Am I the only one who thinks this, or am I missing something? Likewise, another example: Who among the Gadje has recorded Dark Eyes or Czardas and sounded authentic Gypsy?

    It depends what you mean by authentic Gypsy. The Sinti do not play Dark Eyes correctly according to Russian Gypsy tradition. Monti Czardas is not even a Gypsy song, it's an imitation of Hungarian music by an Italian composer. When the Sinti play Hungarian music (which they like to do) , the Hungarian Gypsies say that it sounds terrible because it is not authentic. The Sinti play Hungarian music the Sinti way (titi winterstein, wedehli koehler, dorado schmitt, schnuckenack reinhardt, etc..).

    Furthermore among the Sinti, there are many different approaches... I've mentioned this story before, but in Holland, the Sinti have asked me to not learn from the Eastern French Gypsies because they are too "sloppy" and sound too "Gypsy".. And then when I was in the east of France, the Sinti would tell me not to learn from the Dutch Gypsies because they are too "perfect" and not Gypsy enough. For many French Gypsies, the Dutch Gypsies don't play "Gypsy" (ironic as it may seem)...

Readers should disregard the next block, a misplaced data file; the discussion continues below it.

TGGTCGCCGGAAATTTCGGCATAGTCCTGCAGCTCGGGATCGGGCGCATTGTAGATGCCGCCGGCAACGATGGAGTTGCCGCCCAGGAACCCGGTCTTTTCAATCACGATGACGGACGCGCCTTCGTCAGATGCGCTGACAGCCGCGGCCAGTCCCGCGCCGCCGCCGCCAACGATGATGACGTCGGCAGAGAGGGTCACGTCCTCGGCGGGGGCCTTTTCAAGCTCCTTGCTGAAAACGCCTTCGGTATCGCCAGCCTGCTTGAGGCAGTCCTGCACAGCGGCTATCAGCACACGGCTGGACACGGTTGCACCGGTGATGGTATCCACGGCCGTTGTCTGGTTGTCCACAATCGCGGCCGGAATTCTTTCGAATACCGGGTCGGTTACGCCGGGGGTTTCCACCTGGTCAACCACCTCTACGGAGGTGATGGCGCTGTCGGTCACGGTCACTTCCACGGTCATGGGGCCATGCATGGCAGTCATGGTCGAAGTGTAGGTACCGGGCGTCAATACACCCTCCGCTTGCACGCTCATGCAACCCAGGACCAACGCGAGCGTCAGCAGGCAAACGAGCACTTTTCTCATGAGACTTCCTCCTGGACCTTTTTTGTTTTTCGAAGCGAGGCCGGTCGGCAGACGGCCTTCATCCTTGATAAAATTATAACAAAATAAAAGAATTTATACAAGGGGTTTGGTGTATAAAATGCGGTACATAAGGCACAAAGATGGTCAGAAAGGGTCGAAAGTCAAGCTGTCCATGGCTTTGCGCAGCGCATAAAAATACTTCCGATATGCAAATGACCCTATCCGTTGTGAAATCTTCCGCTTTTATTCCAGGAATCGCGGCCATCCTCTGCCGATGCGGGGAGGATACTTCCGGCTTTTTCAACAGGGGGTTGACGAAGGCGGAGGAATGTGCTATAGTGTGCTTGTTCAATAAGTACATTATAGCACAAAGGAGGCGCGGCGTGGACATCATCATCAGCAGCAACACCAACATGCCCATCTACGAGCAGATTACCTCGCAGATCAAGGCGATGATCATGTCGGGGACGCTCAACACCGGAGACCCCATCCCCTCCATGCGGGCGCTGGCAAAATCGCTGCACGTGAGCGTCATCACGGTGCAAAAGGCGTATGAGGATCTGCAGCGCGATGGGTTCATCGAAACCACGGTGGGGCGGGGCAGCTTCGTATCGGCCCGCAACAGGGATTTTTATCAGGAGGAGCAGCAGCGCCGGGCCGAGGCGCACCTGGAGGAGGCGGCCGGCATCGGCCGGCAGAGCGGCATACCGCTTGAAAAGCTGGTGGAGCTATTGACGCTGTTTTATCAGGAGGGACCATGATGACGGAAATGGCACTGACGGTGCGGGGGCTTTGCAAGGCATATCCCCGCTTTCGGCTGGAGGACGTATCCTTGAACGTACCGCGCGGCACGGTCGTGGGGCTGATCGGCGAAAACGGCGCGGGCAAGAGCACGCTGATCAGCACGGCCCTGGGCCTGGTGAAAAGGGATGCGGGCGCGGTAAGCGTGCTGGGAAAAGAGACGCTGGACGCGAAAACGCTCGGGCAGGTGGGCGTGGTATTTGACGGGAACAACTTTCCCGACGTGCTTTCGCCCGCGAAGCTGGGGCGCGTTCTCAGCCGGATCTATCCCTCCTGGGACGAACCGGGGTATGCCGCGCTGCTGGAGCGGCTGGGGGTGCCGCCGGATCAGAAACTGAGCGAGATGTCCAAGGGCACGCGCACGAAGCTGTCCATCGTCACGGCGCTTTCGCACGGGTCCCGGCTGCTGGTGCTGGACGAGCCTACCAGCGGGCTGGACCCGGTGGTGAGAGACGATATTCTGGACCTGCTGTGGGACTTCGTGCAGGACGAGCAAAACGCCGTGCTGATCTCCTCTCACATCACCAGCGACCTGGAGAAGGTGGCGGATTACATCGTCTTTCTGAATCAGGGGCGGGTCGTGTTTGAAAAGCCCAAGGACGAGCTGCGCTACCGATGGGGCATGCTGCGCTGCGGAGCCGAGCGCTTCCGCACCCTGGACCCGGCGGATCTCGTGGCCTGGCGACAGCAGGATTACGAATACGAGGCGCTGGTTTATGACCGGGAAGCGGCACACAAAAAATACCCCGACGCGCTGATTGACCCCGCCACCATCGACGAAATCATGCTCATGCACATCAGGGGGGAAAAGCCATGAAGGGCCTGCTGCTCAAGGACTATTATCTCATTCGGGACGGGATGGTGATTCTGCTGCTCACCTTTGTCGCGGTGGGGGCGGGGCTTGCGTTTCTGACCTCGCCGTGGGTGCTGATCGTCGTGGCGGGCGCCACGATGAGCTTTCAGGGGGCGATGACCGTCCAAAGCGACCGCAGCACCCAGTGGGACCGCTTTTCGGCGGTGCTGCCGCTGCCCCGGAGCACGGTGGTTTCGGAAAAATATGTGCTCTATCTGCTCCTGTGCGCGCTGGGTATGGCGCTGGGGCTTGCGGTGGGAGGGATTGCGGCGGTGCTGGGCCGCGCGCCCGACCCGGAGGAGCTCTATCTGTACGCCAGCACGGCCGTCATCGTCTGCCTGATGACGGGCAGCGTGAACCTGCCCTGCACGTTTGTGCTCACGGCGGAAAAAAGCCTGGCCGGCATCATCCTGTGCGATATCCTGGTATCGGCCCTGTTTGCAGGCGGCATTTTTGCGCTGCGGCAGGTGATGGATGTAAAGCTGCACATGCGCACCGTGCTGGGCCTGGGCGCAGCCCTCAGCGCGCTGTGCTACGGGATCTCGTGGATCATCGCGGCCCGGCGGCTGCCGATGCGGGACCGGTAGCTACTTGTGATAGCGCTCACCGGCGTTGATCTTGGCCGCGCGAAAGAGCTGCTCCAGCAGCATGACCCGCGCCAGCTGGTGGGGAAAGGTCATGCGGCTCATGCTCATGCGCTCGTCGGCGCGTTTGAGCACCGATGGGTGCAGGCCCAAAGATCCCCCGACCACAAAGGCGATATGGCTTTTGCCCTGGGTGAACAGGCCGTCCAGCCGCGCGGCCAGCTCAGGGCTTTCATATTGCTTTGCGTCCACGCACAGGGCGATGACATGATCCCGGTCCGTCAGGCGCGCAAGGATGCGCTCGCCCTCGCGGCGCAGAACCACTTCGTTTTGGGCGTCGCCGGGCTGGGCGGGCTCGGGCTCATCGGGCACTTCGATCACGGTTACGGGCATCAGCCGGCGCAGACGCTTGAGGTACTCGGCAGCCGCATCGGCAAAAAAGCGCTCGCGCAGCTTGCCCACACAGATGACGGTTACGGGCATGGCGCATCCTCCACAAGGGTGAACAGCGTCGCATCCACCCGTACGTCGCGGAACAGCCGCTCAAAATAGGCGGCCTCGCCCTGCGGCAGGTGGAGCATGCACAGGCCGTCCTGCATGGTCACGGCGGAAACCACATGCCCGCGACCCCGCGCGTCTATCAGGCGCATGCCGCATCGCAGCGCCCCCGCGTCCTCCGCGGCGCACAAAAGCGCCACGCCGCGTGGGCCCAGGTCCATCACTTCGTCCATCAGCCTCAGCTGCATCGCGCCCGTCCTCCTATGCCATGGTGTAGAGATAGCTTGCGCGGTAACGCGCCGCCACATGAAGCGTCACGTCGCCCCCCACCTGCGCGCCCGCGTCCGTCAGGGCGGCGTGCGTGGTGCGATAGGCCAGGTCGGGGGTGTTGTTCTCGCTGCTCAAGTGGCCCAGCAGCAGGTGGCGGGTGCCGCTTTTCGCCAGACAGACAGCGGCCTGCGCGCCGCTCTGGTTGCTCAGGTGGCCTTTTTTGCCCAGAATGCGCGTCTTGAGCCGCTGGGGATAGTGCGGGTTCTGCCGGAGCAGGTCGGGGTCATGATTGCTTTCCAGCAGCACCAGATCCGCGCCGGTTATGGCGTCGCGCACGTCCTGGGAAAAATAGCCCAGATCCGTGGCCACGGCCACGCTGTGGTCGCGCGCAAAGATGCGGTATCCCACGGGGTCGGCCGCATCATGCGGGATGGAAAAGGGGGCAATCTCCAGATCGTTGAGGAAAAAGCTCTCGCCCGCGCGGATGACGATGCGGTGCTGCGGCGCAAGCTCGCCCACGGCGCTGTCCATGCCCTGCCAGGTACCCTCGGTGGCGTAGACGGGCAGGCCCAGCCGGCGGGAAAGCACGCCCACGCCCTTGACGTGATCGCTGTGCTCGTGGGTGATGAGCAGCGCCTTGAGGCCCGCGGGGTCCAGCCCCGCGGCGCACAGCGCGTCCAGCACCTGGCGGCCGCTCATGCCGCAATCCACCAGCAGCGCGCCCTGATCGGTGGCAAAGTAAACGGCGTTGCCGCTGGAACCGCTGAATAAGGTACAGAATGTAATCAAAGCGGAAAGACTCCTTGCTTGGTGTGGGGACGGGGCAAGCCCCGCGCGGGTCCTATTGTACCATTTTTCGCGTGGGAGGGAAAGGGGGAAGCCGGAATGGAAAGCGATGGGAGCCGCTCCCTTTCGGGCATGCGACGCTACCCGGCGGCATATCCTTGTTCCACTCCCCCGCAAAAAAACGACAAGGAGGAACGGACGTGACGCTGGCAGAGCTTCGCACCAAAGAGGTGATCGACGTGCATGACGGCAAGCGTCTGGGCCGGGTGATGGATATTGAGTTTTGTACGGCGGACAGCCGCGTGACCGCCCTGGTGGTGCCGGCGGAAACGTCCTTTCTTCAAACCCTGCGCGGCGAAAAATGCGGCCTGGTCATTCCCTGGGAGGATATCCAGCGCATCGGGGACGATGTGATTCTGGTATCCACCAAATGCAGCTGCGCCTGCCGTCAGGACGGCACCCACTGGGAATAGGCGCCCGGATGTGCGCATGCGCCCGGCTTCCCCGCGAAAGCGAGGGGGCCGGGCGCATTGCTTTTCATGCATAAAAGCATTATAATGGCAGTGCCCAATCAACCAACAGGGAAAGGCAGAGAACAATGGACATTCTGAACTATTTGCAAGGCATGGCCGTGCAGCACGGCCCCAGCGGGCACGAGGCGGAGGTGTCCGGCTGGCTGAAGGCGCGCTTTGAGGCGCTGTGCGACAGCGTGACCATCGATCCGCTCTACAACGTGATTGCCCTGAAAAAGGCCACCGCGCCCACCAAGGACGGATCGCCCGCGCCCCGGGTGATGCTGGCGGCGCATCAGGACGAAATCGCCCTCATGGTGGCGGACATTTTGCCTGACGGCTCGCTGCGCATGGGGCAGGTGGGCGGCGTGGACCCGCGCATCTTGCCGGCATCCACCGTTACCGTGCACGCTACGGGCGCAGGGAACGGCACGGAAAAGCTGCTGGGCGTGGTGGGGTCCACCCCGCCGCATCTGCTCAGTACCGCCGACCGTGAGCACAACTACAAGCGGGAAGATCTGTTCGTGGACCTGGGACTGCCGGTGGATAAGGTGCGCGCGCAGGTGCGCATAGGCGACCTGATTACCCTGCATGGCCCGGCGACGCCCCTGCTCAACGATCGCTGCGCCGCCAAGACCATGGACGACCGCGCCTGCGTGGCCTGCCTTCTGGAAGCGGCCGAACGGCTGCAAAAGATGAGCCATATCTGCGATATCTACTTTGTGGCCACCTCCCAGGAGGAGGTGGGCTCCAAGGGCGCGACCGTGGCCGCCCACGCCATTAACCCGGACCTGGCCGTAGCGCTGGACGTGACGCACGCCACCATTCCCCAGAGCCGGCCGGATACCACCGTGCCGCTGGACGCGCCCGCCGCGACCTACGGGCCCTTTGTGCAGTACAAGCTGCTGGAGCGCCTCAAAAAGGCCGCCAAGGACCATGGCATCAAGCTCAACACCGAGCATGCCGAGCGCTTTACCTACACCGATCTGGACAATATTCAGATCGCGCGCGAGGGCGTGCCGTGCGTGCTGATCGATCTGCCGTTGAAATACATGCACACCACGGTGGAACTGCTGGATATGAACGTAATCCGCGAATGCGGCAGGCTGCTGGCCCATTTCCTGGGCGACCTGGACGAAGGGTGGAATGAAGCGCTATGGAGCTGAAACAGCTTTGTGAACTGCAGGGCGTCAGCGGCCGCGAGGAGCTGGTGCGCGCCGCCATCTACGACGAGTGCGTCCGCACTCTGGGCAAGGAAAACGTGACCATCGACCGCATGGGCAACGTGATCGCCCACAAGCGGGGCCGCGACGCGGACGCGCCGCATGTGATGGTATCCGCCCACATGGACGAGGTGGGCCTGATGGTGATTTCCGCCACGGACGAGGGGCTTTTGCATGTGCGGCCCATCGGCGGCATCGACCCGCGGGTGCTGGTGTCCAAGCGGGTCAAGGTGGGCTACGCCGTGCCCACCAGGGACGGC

As far as Gadje go, the ones who could pass for Gypsies (whether French or Dutch or whatever) are few indeed but there are some. Thomas Baggerman could easily pass for a Dutch Gypsy. William Brunard could pass for an Alsacian Gypsy. In his early days Serge Krief, could have passed for a Gypsy very much in the style of Django and the old style players. If Adrien Moignard did not play too many modern sounding phrases, he could pass for a Gypsy with a heightened sense of awareness. I would say that Sebastien Giniaux does not sound like a Gypsy, but I would argue than he is much closer to the spirit of Django than most Gypsies... Sebastien is in a league of his own , stylistically speaking. A lot of the Parisian non-Gypsy players use the "gypsy technique" and yet don't sound Gypsy either, they are combining the superficial elements of the Gypsy style with a more mainstream jazz mentality, which is totally cool. In Belgium , there's a whole school of jazz guitarists associated with Tcha Limberger and that have no contact with the gypsy jazz community . These guys sound like Tcha Limberger!